Polak, in the words of the Jewish Chronicle’s political editor, Marcus Dysch, is “a shrewd political operator with decades of experience in the field.” He has spent the last 25 years building CFI into one of Westminster’s most formidable lobbying groups.
It counts a clutch of high-profile Tory ministers and a big chunk of the parliamentary party as supporters and attracts a guest list of 700 people to its annual lunch. More importantly, it also takes dozens of Conservative MPs and young activists to Israel each year on delegations.
Friends have defended Polak, one telling The Guardian newspaper: “He’s given his entire life to CFI, when the Conservatives have been in government and out, and when Israel has had lots of friends and few friends … Stuart is seen as someone who really cares about the issue. He’s a decent guy.”
Sympathy from friends, however, cannot disguise the fact that Polak’s enemies are also circling, with the media reporting threats to expel him from the party.
Patel’s departure from the Department for International Development also means the loss of a minster who has been attempting to tackle some of the deep-rooted issues concerning Britain’s aid spending in the West Bank and Gaza.
Last December, she tightened controls on cash given to the Palestinian Authority, directing that money should only be spent on health and education projects, amid fears that British taxpayers’ money may be helping Ramallah make payments to terrorists serving time in Israeli prisons.
Her stance is believed to have encountered resistance within her department and at the Foreign Office, neither of which are likely to rue her departure.
Indeed, in the story in which the BBC broke the news of Patel’s meetings, a Foreign Office source dropped a heavy hint that the former minister had recently been engaged in an internal government battle over funding to the PA.
“One Foreign Office source,” reported BBC diplomatic editor James Landale, “said that she had recently tried to go further, presenting a paper to the prime minister and the foreign secretary for yet more restrictions on the funding.”
“They were not particularly impressed by her arguments,” the BBC reported an insider suggesting, while another said: “She has been trying this for some time. She has been pushing to get her hands on the PA aid budget and we have been pushing back.”
The news on Tuesday that Patel had wanted UK aid money to be sent to an IDF field hospital in the Golan Heights treating Syrian refugees appeared to provoke particular ire at Westminster.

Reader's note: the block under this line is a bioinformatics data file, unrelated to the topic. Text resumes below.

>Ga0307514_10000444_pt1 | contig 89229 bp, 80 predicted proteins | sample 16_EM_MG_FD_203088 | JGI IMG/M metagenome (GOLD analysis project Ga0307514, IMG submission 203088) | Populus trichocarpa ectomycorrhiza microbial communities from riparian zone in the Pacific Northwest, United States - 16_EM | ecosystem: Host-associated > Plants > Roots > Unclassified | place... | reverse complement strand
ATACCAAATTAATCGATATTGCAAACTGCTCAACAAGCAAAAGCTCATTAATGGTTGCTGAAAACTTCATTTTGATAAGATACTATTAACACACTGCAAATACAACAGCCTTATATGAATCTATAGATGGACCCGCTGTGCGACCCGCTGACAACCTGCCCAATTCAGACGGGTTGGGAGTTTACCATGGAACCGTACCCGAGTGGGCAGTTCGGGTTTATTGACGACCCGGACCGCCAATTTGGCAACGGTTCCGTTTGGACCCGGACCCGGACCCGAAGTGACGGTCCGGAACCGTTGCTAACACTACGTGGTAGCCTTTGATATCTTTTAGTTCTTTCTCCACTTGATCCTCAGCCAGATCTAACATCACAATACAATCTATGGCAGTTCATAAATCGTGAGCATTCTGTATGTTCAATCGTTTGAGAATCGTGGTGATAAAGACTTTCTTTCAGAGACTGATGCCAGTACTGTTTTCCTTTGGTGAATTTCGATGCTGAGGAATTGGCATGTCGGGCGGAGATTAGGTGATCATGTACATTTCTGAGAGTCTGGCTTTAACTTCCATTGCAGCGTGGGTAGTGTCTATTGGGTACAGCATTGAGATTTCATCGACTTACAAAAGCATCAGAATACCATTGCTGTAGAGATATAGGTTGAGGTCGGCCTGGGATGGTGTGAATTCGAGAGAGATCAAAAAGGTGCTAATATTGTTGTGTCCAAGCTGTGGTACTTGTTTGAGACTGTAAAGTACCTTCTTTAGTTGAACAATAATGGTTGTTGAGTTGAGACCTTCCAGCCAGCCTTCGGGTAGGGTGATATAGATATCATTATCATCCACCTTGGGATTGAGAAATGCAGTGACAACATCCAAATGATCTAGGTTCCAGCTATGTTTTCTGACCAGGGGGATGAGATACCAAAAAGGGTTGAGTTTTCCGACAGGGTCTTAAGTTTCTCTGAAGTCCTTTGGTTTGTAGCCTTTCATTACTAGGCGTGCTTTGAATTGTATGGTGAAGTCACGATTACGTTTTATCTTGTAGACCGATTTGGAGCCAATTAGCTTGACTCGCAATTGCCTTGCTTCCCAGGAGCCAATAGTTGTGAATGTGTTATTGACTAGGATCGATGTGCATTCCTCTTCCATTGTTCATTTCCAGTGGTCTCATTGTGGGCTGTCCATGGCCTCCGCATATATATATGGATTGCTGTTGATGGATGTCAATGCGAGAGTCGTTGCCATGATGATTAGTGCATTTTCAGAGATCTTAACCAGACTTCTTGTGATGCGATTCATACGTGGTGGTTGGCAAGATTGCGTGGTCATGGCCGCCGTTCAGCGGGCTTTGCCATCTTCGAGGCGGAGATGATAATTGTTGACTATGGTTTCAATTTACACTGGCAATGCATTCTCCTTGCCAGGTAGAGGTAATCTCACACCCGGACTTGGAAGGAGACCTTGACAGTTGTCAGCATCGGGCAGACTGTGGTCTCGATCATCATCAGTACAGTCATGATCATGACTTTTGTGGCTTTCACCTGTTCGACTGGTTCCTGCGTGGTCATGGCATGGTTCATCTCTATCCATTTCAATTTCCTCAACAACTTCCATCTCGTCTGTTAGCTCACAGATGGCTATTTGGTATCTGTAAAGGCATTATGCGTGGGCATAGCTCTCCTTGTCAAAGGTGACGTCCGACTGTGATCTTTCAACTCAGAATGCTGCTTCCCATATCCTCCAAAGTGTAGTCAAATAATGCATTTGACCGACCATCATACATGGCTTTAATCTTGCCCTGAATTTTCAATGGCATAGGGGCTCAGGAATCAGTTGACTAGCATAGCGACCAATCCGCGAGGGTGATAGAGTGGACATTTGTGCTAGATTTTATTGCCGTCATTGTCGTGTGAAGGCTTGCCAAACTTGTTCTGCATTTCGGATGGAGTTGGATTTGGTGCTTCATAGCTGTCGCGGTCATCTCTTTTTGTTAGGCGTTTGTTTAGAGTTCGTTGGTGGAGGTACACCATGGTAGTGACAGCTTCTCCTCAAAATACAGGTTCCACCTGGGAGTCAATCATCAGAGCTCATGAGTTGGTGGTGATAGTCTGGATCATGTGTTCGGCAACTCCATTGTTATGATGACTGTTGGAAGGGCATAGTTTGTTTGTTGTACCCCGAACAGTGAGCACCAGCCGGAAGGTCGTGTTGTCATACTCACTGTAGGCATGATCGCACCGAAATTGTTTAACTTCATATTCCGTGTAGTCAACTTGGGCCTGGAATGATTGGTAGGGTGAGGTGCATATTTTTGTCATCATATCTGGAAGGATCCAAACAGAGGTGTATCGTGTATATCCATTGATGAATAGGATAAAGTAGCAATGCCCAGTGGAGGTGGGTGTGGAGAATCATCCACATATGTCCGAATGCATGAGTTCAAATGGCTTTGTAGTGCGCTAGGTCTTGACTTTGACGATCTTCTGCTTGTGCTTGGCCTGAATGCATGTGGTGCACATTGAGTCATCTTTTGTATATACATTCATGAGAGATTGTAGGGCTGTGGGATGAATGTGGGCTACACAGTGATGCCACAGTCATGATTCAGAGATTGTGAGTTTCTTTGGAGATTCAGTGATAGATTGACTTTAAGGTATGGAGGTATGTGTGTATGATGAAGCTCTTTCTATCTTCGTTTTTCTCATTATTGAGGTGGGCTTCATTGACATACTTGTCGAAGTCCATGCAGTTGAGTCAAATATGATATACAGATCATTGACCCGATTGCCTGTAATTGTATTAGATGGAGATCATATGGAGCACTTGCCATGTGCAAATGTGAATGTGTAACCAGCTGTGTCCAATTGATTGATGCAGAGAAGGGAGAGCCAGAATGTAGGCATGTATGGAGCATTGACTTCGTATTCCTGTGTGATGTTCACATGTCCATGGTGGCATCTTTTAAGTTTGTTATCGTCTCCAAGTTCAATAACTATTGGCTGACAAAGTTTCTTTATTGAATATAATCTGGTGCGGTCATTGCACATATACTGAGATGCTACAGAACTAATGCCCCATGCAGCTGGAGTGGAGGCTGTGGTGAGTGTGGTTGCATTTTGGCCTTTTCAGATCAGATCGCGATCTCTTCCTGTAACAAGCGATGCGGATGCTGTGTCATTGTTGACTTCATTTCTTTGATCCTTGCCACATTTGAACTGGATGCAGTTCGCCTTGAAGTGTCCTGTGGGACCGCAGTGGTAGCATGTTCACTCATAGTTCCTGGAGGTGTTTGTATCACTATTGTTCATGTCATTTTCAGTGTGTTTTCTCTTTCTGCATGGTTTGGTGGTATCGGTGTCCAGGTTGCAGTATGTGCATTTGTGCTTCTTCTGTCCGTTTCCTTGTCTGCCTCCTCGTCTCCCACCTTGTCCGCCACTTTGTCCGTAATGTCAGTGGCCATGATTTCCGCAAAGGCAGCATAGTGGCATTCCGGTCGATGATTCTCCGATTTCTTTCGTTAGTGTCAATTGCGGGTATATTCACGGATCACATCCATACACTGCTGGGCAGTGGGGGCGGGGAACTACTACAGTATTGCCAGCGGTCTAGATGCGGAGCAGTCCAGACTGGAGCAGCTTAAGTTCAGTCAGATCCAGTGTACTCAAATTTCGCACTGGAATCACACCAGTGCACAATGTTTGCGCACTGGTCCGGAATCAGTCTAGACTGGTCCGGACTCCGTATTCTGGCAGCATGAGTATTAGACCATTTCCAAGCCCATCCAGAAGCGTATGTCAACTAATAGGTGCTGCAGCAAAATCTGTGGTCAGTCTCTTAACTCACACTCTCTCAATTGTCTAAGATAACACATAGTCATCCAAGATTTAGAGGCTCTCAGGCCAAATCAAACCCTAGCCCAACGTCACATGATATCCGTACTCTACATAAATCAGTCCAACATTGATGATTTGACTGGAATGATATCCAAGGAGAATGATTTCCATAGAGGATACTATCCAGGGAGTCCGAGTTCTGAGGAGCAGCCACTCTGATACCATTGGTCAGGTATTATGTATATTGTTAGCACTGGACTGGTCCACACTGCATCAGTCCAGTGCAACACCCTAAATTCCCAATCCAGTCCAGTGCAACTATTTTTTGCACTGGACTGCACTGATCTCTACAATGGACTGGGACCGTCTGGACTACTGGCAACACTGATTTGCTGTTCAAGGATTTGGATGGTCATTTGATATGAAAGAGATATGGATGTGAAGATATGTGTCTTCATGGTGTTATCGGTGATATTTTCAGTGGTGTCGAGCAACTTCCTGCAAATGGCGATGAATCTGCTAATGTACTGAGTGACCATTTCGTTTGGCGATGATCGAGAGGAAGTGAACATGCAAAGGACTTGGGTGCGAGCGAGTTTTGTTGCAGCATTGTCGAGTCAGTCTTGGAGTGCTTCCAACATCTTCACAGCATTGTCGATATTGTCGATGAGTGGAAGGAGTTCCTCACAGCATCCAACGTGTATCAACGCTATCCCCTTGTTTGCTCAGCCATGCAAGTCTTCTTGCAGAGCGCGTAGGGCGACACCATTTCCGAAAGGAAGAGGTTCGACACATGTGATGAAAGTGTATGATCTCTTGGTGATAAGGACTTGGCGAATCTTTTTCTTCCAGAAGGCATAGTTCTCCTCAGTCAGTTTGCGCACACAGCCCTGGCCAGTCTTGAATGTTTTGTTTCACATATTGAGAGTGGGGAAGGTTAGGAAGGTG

The deputy leader of the centrist Liberal Democrats, Jo Swinson, for instance, spoke of Patel’s “inappropriate requests for aid to be sent to the Israeli military in the Golan Heights.” This, of course, was a somewhat distorted account of the former Cabinet minister’s intentions.
Nonetheless, as Dysch argued yesterday: “Even the most fervent Zionist would question the sense of a British government minister reportedly visiting the Golan — which Britain doesn’t recognize as Israeli territory — on a freelance foreign policy trip that wasn’t signed off by any of her more senior ministers.”
But had Patel opted for a more conventional and open approach to her visit to Israel, she could have used the trip to highlight and gain attention in the UK for the IDF’s laudable humanitarian efforts on behalf of the victims of Syria’s civil war.
Will Patel’s departure draw a line under this whole sorry affair? On Wednesday, the Jewish Chronicle reported that Downing Street told Patel not to initially disclose her September meeting with Rotem because it would embarrass the already irritated Foreign Office. It also alleged that the British government was aware of Patel’s meeting with Netanyahu hours after it had occurred and that the former Cabinet minister had discussed it with May in September.
No. 10 denied the JC’s account, but its editor, Stephen Pollard, is standing by his story.
On Wednesday night, too, the deputy leader of the Labour party, Tom Watson, wrote to May with a series of further questions. Watson, who is a long-standing friend of Israel, suggested that he had been told Patel met with officials from the British Consulate-General in Jerusalem during her August trip. If this were the case, he charged, it would “be impossible to sustain the claim that the Foreign and Commonwealth Office was not aware of Ms. Patel’s presence in Israel … [and] would call into question the official account of Ms Patel’s behavior, and the purpose of her visit.”
Together, these allegations turn the focus of attention from Patel onto Downing Street and the prime minister herself. If they gain traction, they threaten to further destabilize an already enfeebled government. Were it to collapse — The Times on Thursday reported that European leaders are preparing for May’s departure before the new year — it could be Patel’s actions that lit the fuse which brings to power the virulently anti-Israel Labour leader, Jeremy Corbyn.
Robert Philpot is a freelance journalist and writer whose articles have also appeared in The Jewish Chronicle, The Guardian and History Today. He is the former editor of Labour’s Progress magazine and is now a contributing editor to it. He previously served as a special adviser in the Northern Ireland Office and Cabinet Office.